The Student Loans Company (SLC) will notify HM Revenue & Customs (HMRC) at the start of the tax year (6 April) if you are due to start repayments and HMRC in turn issue a ‘start notice’ to your employer who will then calculate student loan deductions along with your tax and National Insurance Contributions (NIC) and pay them to HMRC through the PAYE system. HMRC then pay these deductions to the SLC. The SLC then show your new loan balance on your borrower account, however this can take some time to be updated to show an accurate position. If you are nearing the repayment of your loan in full, you can sometimes ‘opt out’ of PAYE and arrange a direct debit to the SLC instead. The process to opt out is similar to when you have either a Plan 1 or Plan 2 loan.
Your earnings for postgraduate loans are calculated in the same way as they are for NIC. Our pages on Plan 1 and Plan 2 loans explain this in more detail. Each pay day is looked at separately. Your repayments may vary according to how much you are paid in any particular week or month. If your income falls below the repayment threshold for that week or month, your employer should not make a deduction. How your postgraduate loan repayments are calculated through PAYE is best illustrated through an example.
Example – Sophie
Sophie has recently completed her postgraduate course and started work in September 2018 earning £27,500 annually. She does not have any outstanding Plan 1 or Plan 2 loans to repay and she is paid monthly.
Sophie completes her starter checklist and informs her new employer that she only has a postgraduate loan, her employer receives the HMRC ‘start notice’ to begin deducting postgraduate student loan repayments from 6 April 2019 if Sophie’s income goes over the repayment threshold – £21,000 a year, which is £1,750 a month.
At the end of April, Sophie checks her payslip and sees that there is a ‘student loan’ deduction of £32.50; this is calculated as Sophie’s gross pay (before deductions for tax and NIC) of £2,291.66 less the monthly repayment threshold of £1,750 x the repayment rate (6%):
£2,291.66 - £1,750 = £541.66
£541.66 x 6% = £32.50
Later, when Sophie checks her borrower balance with the SLC she can see that this deduction has been taken off her outstanding balance. There may be some delay in seeing this reduction in your balance with the SLC, but it is hoped this will become swifter and happen in real time.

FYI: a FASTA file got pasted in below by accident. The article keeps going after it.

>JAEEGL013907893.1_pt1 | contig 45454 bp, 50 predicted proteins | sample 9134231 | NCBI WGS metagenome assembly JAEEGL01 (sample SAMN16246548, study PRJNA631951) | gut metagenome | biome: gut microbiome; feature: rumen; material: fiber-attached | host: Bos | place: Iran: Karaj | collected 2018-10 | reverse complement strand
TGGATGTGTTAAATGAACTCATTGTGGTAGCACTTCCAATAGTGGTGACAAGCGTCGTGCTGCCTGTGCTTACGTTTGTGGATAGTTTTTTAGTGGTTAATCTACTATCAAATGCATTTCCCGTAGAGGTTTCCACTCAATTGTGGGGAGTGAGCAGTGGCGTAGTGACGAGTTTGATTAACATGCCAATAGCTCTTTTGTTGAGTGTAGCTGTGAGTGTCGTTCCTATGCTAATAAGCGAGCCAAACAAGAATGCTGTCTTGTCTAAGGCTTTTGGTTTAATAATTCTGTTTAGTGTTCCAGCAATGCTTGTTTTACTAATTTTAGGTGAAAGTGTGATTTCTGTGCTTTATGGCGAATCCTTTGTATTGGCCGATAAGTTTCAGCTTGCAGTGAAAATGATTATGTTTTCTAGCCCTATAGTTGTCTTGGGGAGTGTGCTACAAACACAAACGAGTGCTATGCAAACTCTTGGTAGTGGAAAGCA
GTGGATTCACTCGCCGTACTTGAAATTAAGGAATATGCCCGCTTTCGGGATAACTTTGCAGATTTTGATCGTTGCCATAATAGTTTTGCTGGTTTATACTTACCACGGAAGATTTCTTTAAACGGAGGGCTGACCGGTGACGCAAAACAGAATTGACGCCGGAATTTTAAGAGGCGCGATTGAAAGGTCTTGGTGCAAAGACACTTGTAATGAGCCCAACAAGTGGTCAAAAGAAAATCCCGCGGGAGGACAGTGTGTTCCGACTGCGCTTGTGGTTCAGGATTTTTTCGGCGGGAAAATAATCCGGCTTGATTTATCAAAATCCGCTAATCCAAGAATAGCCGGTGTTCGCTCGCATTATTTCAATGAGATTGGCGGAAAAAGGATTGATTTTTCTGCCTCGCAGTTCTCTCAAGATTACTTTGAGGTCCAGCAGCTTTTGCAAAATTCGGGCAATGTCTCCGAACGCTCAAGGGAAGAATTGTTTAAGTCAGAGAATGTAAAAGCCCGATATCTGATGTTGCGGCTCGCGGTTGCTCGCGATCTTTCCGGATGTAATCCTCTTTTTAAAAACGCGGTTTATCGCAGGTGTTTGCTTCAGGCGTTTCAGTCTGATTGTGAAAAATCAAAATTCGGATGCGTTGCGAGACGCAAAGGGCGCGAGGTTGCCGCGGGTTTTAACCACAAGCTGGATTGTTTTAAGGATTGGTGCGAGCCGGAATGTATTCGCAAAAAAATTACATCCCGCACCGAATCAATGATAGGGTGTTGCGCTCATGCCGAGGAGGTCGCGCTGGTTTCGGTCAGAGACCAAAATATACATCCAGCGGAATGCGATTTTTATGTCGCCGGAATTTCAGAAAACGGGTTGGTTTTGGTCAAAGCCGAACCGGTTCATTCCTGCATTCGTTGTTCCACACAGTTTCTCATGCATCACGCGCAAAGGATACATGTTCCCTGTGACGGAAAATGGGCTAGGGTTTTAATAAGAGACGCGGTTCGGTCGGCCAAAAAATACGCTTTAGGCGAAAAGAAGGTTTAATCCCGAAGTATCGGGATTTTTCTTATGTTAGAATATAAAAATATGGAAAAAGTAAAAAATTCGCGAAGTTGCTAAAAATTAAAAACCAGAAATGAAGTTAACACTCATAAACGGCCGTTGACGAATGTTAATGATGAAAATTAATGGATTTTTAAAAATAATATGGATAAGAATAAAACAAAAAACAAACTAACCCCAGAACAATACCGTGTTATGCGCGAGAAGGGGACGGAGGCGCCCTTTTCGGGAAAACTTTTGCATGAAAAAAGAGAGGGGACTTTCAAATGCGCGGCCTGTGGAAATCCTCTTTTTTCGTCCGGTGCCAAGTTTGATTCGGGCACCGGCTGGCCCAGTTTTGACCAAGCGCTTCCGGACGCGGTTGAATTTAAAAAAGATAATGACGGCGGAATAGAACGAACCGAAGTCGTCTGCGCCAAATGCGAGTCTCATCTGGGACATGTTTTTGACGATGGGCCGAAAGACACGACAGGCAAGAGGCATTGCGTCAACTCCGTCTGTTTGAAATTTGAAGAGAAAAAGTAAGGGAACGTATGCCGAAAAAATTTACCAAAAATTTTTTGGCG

Overpayments via PAYE
If you have fluctuating income so your pay varies per pay-period this may result in some pay-periods where you earn above the repayment threshold and so student loan repayments are deducted by your employer. Overall, if you earn less than the annual repayment threshold (£21,000 in 2019/20) but have had postgraduate loan repayments deducted through the PAYE system then you can only get a refund based on your annual earnings if either you have to complete a Self Assessment tax return or you can apply to the SLC for a refund (see our pages on Plan 1 and Plan 2 loans for more information).
Employed in more than one job
If you have more than one employment and work for different, unconnected employers, your postgraduate student loan deductions are calculated separately for each job. Again, this follows a similar principle to NIC which is usually calculated on a job-by-job basis (see our pages on Plan 1 and Plan 2 loans for examples).
Having a student loan is not in itself a reason for needing to complete a Self Assessment tax return. You usually only have to complete one if it is needed for your taxes and HM Revenue & Customs (HMRC) ask you to do so (or you notify them that you have a tax reason for needing one).
If you are required to complete a tax return, the form and the calculation also take into account your student loan repayments.
If you complete a Self Assessment tax return then the same rules apply to how your postgraduate loan repayments are calculated.
Example – Tomas
Tomas, who has recently completed his postgraduate course and started his own business as a self-employed consultant in May 2019, needs to complete a Self Assessment tax return for the 2019/20 tax year. Tomas has no other taxable income or student loans apart from his postgraduate loan.
If Tomas’s self-employment profits were £26,000 then he would need to pay student loan repayments of £300 for the 2019/20 tax year through the Self Assessment process (calculated as £26,000 - £21,000 x 6%, so £5,000 x 6%).
If you have to file a tax return and you get more than £2,000 a year in unearned income, this affects how much you have to repay. Unearned income includes, for example, interest from savings or profits from letting out a property (after taking account of the property allowance).